Down On The Farm…?
(by Jim Blaine)
George Orwell masterfully described the erosion of values and the rise of exploitation in his classic novel Animal Farm. The book written in 1945 is a satire of the decline in the Russian Revolution from idealism to the overlord State of Stalinism. To Orwell, what the Revolution had become in post-WWII Russia bore little resemblance to the high hopes of 1917.
In case you’ve forgotten the plot; in Animal Farm the slothful, tyrannical human proprietor of Manor Farm is overthrown by his much abused and neglected farm animals. The revolutionary animals quickly come to realize that when united in cooperative effort, they are quite capable of sensibly managing the farm and their own affairs.
Each animal, by nature and design, has different capabilities and unique qualities. Separately they are weak. But, cooperatively, working together; the united effort becomes far greater than the sum of the individual parts. Each animal contributes in full measure, in its own special way, to the overall success of the enterprise.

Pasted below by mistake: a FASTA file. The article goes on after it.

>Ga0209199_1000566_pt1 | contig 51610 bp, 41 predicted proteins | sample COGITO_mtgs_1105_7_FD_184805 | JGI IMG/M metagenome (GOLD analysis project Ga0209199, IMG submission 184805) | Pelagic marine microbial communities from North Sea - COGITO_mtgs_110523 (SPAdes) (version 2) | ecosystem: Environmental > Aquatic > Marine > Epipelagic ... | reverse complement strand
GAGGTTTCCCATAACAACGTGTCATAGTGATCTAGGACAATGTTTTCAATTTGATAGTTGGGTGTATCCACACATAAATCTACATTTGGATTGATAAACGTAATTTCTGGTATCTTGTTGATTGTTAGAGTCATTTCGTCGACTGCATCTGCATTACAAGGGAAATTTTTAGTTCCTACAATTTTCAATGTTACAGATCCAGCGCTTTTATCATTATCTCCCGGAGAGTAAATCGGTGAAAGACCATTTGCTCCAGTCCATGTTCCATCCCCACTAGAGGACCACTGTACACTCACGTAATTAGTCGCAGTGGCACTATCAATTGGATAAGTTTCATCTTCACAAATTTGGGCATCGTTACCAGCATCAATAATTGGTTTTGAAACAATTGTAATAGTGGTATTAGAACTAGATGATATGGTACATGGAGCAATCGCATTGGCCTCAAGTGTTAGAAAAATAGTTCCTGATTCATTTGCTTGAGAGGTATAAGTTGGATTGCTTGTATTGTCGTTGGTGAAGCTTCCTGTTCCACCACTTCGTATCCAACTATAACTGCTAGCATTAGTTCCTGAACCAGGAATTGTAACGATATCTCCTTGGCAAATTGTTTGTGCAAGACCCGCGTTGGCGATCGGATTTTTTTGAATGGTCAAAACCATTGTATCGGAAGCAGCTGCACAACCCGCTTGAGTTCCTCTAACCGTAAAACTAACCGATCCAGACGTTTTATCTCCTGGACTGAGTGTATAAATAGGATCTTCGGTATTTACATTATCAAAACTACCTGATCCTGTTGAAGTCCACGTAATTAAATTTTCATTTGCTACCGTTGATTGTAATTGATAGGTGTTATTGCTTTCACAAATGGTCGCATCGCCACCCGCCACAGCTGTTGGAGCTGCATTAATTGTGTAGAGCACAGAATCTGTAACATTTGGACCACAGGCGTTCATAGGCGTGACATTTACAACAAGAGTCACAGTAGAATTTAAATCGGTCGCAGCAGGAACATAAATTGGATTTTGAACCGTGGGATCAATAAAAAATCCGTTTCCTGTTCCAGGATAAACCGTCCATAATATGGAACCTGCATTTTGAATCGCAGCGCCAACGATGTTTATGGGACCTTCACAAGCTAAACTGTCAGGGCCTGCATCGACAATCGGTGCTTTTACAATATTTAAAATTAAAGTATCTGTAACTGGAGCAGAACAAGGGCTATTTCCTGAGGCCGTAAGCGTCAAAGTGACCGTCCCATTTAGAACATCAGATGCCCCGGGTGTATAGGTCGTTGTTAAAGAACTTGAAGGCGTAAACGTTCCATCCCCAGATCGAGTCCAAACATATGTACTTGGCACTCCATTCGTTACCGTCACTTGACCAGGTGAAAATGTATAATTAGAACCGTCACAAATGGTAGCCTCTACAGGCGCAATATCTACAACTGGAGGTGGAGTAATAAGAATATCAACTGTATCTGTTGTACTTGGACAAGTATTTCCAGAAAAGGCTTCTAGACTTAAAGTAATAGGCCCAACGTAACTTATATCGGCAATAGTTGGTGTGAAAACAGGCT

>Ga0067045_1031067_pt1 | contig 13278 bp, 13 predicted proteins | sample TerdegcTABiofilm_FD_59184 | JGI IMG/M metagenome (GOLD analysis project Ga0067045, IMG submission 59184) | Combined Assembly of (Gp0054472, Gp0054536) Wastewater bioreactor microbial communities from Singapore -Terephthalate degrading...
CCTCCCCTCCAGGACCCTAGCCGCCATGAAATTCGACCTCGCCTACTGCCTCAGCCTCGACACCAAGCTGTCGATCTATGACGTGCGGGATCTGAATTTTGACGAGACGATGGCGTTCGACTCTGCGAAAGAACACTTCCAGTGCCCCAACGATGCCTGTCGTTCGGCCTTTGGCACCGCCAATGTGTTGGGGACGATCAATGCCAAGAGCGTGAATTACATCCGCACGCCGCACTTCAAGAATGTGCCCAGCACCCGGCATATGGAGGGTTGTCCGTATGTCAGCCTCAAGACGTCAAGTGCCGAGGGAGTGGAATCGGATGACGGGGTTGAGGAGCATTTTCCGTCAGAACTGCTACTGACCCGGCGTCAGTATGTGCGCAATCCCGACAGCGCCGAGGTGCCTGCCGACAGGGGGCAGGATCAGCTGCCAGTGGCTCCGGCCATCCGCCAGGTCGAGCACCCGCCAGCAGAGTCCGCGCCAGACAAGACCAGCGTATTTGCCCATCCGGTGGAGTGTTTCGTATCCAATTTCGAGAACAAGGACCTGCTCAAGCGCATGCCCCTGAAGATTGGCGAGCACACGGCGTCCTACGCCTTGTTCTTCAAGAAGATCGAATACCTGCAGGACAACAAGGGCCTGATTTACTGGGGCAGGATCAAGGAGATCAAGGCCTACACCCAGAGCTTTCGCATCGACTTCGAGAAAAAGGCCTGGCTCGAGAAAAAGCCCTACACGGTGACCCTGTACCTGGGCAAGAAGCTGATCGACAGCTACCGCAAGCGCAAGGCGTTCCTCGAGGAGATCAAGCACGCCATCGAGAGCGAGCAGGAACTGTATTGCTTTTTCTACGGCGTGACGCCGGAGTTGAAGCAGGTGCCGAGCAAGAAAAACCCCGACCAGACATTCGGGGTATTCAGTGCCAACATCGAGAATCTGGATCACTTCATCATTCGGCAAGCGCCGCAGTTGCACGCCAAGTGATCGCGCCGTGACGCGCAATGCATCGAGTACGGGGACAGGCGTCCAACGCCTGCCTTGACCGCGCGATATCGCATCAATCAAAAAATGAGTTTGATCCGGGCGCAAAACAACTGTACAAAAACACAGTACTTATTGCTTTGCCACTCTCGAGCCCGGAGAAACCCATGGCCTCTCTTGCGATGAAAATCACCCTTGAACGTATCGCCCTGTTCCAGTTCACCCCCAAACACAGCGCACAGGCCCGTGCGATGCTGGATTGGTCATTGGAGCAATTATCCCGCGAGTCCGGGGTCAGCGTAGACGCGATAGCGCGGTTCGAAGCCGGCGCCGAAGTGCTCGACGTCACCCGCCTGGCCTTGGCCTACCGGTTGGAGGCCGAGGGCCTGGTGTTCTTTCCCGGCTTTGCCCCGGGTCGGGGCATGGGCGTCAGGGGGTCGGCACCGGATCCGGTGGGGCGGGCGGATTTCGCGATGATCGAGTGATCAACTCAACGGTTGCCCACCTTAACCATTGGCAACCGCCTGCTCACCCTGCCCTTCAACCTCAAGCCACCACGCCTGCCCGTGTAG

The cows and chickens provide milk and eggs for food. The sheep provide wool for cloth; the dogs provide protection; and the horses provide strength for plowing. The pigs, who seem to be the brightest, provide direction and management (surprise, surprise!).
Every civilized society, every social movement, every cooperative effort needs and creates a set of guiding principles – a social compact, a credo, a charter which explains shared beliefs and values. The animals of Animal Farm were no different. They carefully crafted rules for their new social order and painted them on the side of a barn for all to see.
Over time, several incidents occurred which seemed to be out of keeping with those original purposes. The pigs were found sleeping in the former owner’s bed; alcohol reappeared at social gatherings of the pigs; an animal who complained about the changing values was killed; and the pigs seemed to be working less and consuming more than their fair share.
When the animals returned to the barn to review their original principles; they found, much to their surprise, that those principles somehow had evolved into something a bit different!
The pigs, however, were always there to explain away questions, concerns and objections. Bad became worse at Animal Farm! Eventually, when the animals returned to the barn, they found a whitewashed wall with just one remaining principle.
“All members are equal, but some members are more equal than others.”
“Isn’t that what we originally revolted against?,” some quietly asked.
So, what’s the point? In the beginning, there were several essential ideas which formed the core values of the credit union movement: one member, one vote; cooperative; non-profit; equal service to each member; consumer advocacy; volunteer leadership; unstandard answers; shared concerns; us not me.
Hey really, what happened…